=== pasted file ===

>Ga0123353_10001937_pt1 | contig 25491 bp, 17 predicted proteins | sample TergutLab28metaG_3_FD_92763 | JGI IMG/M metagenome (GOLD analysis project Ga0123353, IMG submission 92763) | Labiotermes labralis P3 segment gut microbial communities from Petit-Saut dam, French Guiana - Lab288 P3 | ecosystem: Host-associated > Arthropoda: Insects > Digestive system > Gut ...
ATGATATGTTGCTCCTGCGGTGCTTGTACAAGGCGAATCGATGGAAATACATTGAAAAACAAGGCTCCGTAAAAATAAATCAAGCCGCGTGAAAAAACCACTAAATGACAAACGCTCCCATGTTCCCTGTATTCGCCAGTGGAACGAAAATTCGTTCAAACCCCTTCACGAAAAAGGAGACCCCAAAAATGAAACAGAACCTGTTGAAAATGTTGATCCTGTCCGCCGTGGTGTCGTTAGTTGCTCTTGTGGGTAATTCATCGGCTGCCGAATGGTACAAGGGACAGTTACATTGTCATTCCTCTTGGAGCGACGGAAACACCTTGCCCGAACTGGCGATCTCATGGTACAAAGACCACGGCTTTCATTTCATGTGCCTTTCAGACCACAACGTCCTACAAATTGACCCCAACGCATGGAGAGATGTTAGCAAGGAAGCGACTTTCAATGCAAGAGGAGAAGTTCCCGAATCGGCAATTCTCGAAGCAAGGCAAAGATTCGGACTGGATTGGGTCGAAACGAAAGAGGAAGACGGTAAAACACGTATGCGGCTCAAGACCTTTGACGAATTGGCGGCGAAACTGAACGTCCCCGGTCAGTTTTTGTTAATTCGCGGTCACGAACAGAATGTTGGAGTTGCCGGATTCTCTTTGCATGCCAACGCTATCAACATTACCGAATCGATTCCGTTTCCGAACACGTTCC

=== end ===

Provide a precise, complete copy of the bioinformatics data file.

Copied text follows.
>Ga0123353_10001937_pt1 | contig 25491 bp, 17 predicted proteins | sample TergutLab28metaG_3_FD_92763 | JGI IMG/M metagenome (GOLD analysis project Ga0123353, IMG submission 92763) | Labiotermes labralis P3 segment gut microbial communities from Petit-Saut dam, French Guiana - Lab288 P3 | ecosystem: Host-associated > Arthropoda: Insects > Digestive system > Gut ...
ATGATATGTTGCTCCTGCGGTGCTTGTACAAGGCGAATCGATGGAAATACATTGAAAAACAAGGCTCCGTAAAAATAAATCAAGCCGCGTGAAAAAACCACTAAATGACAAACGCTCCCATGTTCCCTGTATTCGCCAGTGGAACGAAAATTCGTTCAAACCCCTTCACGAAAAAGGAGACCCCAAAAATGAAACAGAACCTGTTGAAAATGTTGATCCTGTCCGCCGTGGTGTCGTTAGTTGCTCTTGTGGGTAATTCATCGGCTGCCGAATGGTACAAGGGACAGTTACATTGTCATTCCTCTTGGAGCGACGGAAACACCTTGCCCGAACTGGCGATCTCATGGTACAAAGACCACGGCTTTCATTTCATGTGCCTTTCAGACCACAACGTCCTACAAATTGACCCCAACGCATGGAGAGATGTTAGCAAGGAAGCGACTTTCAATGCAAGAGGAGAAGTTCCCGAATCGGCAATTCTCGAAGCAAGGCAAAGATTCGGACTGGATTGGGTCGAAACGAAAGAGGAAGACGGTAAAACACGTATGCGGCTCAAGACCTTTGACGAATTGGCGGCGAAACTGAACGTCCCCGGTCAGTTTTTGTTAATTCGCGGTCACGAACAGAATGTTGGAGTTGCCGGATTCTCTTTGCATGCCAACGCTATCAACATTACCGAATCGATTCCGTTTCCGAACACGTTCC